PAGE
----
The National Highways Authority of India’s (NHAI’s) debt has gone up 14 times since 2014-15 to stand at Rs 3,38,570 crore, as on November 31, 2021, Parliament was informed on Wednesday.
Replying to a written question in Rajya Sabha, minister for road transport and highways Nitin Gadkari said that since NHAI is an autonomous body, its debt is not accounted as part of the Union government’s debt, but in the books of NHAI.
In a reply to the Lok Sabha on March 12 last year, Gadkari had said at the end of 2014-15, NHAI had a total outstanding debt of Rs 24,188 crore.
NHAI’s cumulative debt kept on piling to stand at Rs 44,567 crore at the end of 2015-16 and rose to Rs 77,742 crore in 2016-17, Rs 1,21,931 crore in 2017-18, Rs 1,78,867 crore in 2018-19. As on February 2020, NHAI had a total debt of Rs 2,28,252 crore, which rose further to Rs 3.17 lakh crore at the end of 2020-21.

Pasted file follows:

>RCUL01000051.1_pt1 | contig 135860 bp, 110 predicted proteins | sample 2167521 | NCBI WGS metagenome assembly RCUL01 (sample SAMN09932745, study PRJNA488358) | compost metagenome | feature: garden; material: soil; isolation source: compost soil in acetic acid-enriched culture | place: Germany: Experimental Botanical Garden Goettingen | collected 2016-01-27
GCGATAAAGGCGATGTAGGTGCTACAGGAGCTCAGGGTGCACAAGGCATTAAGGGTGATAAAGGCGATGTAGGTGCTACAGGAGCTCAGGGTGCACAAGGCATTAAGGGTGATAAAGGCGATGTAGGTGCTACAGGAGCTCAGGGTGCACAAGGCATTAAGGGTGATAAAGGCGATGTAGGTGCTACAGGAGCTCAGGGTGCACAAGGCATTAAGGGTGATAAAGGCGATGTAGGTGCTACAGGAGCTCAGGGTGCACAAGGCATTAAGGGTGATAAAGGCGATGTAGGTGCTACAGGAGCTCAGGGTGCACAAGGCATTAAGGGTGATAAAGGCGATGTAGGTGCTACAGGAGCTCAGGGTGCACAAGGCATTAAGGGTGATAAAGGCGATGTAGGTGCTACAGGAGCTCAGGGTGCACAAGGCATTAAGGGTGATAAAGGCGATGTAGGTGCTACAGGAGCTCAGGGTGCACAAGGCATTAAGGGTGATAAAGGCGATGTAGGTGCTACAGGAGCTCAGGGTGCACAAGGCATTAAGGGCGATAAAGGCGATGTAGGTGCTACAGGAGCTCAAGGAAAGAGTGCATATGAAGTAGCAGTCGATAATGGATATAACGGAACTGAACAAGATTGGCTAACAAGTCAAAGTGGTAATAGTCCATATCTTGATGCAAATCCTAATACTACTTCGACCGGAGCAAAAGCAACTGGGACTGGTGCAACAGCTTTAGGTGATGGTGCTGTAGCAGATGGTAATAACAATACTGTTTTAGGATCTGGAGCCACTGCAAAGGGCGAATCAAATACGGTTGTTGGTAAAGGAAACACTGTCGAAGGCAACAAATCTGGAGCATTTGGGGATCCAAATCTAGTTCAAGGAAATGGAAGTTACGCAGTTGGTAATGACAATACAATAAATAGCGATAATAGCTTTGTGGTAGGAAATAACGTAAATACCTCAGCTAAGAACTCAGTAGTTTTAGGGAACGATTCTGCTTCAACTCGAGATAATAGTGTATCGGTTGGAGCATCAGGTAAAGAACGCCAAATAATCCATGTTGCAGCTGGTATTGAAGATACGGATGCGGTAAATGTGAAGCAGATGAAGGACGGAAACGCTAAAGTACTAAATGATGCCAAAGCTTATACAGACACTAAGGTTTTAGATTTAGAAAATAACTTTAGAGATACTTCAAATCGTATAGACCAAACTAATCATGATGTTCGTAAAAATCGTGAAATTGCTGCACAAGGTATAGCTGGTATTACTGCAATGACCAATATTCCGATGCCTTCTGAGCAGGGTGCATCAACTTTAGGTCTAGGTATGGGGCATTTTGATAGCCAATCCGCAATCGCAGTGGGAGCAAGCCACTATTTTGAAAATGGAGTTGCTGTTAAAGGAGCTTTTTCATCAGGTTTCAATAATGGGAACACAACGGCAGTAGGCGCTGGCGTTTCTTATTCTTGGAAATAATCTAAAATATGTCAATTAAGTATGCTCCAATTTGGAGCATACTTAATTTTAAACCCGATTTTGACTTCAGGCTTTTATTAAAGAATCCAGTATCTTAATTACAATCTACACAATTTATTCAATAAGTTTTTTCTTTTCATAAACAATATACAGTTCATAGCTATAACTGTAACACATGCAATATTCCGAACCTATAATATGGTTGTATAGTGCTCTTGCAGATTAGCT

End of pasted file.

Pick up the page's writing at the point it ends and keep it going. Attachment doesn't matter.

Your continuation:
To repay debt and develop new highways, NHAI has been monetising government-funded highway projects since 2018. It has set an ambitious target to monetise 21,700 km operational highway stretches in three years starting 2022-23, a plan that could help it raise around Rs 2 lakh crore.
Monetisation of the existing assets will be carried out through three routes: toll operate transfer, toll securitisation and infrastructure investment trusts (InvITs).